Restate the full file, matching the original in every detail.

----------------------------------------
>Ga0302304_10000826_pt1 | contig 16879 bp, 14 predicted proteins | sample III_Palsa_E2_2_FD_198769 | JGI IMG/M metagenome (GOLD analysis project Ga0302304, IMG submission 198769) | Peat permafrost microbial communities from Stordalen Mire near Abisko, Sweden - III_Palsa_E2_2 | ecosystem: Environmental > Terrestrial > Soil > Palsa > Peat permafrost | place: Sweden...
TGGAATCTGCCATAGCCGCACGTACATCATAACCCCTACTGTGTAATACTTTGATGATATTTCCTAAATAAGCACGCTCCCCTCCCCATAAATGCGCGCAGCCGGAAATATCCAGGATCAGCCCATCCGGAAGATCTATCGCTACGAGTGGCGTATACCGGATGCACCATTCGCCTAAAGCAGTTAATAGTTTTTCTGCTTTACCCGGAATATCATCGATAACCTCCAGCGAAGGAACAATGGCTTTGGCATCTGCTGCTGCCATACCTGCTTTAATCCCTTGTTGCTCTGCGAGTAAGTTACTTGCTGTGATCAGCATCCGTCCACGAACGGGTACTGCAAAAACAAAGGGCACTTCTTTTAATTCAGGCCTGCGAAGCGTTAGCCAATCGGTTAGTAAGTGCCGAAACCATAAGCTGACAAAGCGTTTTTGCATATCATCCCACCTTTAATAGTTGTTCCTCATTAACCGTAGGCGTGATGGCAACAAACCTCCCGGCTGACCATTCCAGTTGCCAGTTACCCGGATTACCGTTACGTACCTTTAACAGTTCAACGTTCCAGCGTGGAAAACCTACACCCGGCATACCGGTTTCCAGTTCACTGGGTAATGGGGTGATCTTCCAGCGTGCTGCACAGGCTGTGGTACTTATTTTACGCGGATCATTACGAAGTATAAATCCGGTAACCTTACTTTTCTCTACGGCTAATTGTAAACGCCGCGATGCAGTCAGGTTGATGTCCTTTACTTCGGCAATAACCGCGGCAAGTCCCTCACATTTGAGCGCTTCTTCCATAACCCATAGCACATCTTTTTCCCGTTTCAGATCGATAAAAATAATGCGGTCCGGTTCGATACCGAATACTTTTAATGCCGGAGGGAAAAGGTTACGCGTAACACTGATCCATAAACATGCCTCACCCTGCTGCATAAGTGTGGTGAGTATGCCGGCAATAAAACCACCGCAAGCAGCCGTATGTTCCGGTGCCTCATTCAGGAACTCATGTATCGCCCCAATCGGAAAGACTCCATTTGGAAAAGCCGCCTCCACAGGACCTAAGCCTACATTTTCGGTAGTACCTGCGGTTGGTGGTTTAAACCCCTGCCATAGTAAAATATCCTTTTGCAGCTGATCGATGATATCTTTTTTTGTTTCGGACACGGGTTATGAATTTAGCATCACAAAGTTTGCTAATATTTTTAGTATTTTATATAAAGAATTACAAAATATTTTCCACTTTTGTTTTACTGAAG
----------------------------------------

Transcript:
>Ga0302304_10000826_pt1 | contig 16879 bp, 14 predicted proteins | sample III_Palsa_E2_2_FD_198769 | JGI IMG/M metagenome (GOLD analysis project Ga0302304, IMG submission 198769) | Peat permafrost microbial communities from Stordalen Mire near Abisko, Sweden - III_Palsa_E2_2 | ecosystem: Environmental > Terrestrial > Soil > Palsa > Peat permafrost | place: Sweden...
TGGAATCTGCCATAGCCGCACGTACATCATAACCCCTACTGTGTAATACTTTGATGATATTTCCTAAATAAGCACGCTCCCCTCCCCATAAATGCGCGCAGCCGGAAATATCCAGGATCAGCCCATCCGGAAGATCTATCGCTACGAGTGGCGTATACCGGATGCACCATTCGCCTAAAGCAGTTAATAGTTTTTCTGCTTTACCCGGAATATCATCGATAACCTCCAGCGAAGGAACAATGGCTTTGGCATCTGCTGCTGCCATACCTGCTTTAATCCCTTGTTGCTCTGCGAGTAAGTTACTTGCTGTGATCAGCATCCGTCCACGAACGGGTACTGCAAAAACAAAGGGCACTTCTTTTAATTCAGGCCTGCGAAGCGTTAGCCAATCGGTTAGTAAGTGCCGAAACCATAAGCTGACAAAGCGTTTTTGCATATCATCCCACCTTTAATAGTTGTTCCTCATTAACCGTAGGCGTGATGGCAACAAACCTCCCGGCTGACCATTCCAGTTGCCAGTTACCCGGATTACCGTTACGTACCTTTAACAGTTCAACGTTCCAGCGTGGAAAACCTACACCCGGCATACCGGTTTCCAGTTCACTGGGTAATGGGGTGATCTTCCAGCGTGCTGCACAGGCTGTGGTACTTATTTTACGCGGATCATTACGAAGTATAAATCCGGTAACCTTACTTTTCTCTACGGCTAATTGTAAACGCCGCGATGCAGTCAGGTTGATGTCCTTTACTTCGGCAATAACCGCGGCAAGTCCCTCACATTTGAGCGCTTCTTCCATAACCCATAGCACATCTTTTTCCCGTTTCAGATCGATAAAAATAATGCGGTCCGGTTCGATACCGAATACTTTTAATGCCGGAGGGAAAAGGTTACGCGTAACACTGATCCATAAACATGCCTCACCCTGCTGCATAAGTGTGGTGAGTATGCCGGCAATAAAACCACCGCAAGCAGCCGTATGTTCCGGTGCCTCATTCAGGAACTCATGTATCGCCCCAATCGGAAAGACTCCATTTGGAAAAGCCGCCTCCACAGGACCTAAGCCTACATTTTCGGTAGTACCTGCGGTTGGTGGTTTAAACCCCTGCCATAGTAAAATATCCTTTTGCAGCTGATCGATGATATCTTTTTTTGTTTCGGACACGGGTTATGAATTTAGCATCACAAAGTTTGCTAATATTTTTAGTATTTTATATAAAGAATTACAAAATATTTTCCACTTTTGTTTTACTGAAG